It says 1888 on the side of the Haven Brothers truck, the diner famous for its "Murder burgers", hot dogs and fries.
But it was really 1893 when Anne Haven, a widower who used the insurance money from her husband's untimely death the year before, became the first woman to own and operate what was to become the oldest continually operating diner on wheels.
When asked about the discrepancy, the owners said, "What's a few years?"
"Diners were all originally on wheels. And over the years is when they lost the wheels, got on foundations, and became more stationary," said Jeff Toste, who has created a long-form documentary about the Haven Brothers diner.
"People are wondering where the food trucks began, this is where they began, and the very first ones were here in Providence," Toste said.
The movie was made with a $5,000 grant, donations and credit.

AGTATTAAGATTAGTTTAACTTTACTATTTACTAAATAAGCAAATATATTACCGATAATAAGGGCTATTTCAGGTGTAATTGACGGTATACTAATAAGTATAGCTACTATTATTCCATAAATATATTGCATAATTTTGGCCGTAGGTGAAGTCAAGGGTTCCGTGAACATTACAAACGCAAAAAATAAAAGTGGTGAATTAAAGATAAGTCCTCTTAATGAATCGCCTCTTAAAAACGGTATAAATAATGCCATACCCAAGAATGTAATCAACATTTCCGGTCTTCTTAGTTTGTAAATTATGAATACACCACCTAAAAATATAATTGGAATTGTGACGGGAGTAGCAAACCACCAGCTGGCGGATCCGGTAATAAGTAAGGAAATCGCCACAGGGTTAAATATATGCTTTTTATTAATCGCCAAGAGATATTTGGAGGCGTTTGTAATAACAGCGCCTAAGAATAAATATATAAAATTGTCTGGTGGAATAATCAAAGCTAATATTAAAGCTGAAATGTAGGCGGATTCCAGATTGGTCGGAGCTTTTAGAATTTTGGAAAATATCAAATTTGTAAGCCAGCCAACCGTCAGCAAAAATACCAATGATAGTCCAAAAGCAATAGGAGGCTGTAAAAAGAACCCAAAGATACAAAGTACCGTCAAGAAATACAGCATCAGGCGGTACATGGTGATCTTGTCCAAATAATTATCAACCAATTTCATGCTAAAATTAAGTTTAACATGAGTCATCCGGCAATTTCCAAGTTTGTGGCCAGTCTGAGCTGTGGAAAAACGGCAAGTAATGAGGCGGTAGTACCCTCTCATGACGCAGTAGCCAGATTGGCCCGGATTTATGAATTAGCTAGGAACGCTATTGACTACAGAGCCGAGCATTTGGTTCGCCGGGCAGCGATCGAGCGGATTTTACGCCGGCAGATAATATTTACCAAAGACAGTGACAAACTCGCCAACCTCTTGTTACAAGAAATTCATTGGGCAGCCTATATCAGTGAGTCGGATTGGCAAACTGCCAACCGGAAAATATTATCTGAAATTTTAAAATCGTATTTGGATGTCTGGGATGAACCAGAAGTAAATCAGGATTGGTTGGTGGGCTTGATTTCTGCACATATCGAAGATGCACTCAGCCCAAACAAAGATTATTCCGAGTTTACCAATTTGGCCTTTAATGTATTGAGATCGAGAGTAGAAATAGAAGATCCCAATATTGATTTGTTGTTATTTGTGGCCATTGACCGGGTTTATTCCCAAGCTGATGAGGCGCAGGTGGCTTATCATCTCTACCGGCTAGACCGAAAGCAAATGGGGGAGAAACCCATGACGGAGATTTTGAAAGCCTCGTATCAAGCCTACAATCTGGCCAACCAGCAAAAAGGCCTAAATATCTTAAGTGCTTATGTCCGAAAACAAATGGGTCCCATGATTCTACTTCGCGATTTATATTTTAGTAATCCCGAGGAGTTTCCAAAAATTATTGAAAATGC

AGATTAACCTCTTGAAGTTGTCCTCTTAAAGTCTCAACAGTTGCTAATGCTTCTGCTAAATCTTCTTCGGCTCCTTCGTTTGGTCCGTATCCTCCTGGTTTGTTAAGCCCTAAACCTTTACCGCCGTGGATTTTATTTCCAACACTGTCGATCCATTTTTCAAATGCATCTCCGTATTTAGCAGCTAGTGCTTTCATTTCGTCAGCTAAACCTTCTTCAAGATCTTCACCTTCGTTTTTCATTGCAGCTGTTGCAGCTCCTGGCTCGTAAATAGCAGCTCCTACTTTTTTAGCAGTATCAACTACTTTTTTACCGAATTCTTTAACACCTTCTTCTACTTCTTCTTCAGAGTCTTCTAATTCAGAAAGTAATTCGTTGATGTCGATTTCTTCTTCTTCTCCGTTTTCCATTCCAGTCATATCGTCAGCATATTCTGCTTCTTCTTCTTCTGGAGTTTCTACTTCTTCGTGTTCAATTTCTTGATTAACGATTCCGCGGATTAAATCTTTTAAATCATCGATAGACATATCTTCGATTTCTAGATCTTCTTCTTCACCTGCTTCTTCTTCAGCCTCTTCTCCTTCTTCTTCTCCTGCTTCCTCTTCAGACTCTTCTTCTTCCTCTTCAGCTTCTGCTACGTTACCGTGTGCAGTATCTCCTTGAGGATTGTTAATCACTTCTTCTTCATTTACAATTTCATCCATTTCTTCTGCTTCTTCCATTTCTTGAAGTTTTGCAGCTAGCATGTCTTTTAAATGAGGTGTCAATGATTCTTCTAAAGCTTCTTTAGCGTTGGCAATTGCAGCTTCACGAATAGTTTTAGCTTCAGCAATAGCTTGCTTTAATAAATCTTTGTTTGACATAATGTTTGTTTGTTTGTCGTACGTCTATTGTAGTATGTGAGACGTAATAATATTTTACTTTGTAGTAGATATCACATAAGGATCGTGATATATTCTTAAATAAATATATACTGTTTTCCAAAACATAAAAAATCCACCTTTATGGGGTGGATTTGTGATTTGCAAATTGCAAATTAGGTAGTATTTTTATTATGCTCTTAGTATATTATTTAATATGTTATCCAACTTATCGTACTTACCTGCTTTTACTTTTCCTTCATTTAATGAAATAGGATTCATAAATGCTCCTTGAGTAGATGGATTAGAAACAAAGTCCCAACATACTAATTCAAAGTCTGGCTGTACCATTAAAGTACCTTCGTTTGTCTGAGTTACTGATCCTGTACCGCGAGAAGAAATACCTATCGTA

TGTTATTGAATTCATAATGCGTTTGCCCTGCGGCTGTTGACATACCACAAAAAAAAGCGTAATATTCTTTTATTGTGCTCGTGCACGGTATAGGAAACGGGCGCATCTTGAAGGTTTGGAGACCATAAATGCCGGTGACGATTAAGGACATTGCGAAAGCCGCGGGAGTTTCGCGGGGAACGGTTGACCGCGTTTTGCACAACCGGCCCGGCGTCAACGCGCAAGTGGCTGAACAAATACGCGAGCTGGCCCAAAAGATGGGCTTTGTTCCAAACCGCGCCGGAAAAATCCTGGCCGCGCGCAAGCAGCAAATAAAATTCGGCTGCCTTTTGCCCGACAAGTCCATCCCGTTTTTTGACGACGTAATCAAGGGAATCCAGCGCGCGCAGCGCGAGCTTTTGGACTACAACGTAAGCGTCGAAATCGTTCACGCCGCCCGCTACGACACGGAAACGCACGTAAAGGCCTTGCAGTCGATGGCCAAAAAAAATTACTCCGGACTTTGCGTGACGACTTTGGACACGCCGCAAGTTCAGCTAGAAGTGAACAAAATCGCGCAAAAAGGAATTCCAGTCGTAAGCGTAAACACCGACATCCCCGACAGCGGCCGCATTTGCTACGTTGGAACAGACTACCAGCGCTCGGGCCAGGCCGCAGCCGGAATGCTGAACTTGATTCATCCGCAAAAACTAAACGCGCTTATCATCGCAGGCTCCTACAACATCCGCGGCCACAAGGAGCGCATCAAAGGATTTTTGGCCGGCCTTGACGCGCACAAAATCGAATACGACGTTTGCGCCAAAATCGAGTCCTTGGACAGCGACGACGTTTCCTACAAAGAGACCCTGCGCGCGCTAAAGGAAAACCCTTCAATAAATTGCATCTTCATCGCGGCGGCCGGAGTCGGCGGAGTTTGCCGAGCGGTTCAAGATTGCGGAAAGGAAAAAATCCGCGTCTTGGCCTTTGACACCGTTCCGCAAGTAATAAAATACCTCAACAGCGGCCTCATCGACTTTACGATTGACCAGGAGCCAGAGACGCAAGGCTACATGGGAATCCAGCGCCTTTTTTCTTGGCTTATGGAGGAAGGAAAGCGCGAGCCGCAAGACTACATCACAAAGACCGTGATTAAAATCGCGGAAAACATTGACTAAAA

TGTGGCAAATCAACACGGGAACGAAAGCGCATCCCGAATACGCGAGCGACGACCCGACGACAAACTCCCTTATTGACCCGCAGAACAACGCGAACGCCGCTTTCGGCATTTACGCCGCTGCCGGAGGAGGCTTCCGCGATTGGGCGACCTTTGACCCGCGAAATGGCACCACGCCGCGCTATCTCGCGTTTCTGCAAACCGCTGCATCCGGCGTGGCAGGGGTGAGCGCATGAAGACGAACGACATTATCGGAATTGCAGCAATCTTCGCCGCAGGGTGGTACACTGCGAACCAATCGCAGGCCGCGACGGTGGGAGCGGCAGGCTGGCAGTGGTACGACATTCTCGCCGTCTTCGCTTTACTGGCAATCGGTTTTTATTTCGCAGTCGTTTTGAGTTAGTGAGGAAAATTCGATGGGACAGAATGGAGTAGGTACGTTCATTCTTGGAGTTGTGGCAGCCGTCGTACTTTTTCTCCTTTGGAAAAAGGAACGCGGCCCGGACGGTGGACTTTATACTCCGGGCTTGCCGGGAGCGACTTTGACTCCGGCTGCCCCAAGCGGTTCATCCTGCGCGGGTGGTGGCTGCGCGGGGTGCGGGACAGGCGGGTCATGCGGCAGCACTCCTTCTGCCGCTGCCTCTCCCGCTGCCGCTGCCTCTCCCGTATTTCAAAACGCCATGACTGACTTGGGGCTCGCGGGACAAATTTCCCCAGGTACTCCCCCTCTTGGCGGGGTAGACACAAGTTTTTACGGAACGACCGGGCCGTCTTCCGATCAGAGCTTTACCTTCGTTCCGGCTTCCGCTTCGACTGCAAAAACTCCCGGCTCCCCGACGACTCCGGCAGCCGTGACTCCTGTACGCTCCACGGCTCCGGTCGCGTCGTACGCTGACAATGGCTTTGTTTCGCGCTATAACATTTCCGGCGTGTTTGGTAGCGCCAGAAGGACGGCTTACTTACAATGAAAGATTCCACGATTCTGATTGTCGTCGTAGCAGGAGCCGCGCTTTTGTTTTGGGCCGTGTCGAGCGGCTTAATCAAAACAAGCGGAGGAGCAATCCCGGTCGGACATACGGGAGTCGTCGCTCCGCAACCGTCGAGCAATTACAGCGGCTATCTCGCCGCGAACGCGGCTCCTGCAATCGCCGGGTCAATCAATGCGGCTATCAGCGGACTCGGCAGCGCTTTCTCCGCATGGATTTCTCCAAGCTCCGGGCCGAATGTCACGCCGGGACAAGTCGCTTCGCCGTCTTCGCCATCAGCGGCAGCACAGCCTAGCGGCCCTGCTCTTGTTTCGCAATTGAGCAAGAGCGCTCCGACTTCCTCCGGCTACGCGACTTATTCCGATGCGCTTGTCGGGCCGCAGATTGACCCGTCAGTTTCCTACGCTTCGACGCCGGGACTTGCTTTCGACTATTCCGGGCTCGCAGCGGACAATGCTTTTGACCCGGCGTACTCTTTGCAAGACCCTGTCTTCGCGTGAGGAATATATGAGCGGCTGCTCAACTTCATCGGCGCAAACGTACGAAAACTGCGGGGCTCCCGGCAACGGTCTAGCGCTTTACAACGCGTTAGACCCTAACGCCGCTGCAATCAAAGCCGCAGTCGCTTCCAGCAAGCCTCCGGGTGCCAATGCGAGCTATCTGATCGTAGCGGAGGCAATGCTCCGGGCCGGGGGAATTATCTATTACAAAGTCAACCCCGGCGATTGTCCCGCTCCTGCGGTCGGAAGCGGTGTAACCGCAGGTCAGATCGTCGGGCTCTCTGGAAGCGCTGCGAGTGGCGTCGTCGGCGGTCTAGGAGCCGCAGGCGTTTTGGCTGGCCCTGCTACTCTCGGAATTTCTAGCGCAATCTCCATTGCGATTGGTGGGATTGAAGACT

If the Haven Brothers truck was in a fixed position outside City Hall at Dorrance and Fulton Streets, it wouldn't be the oldest operating diner on wheels.
Every afternoon, like clockwork, it's moved from its parking space, not far from downtown, ready for its nightly ritual.
"It's been the spot for as long as people can remember," Toste said.
There are many stories woven together in the film, from the 1986 push to have the icon removed from downtown to the history and the characters.
"I really tried to whittle down the best of the best and make that the finished product," Toste said.
The local premiere of "Haven Brothers: Legacy of the American Diner" is set for 7 p.m. June 7 at the Columbus Theatre on Broadway in Providence.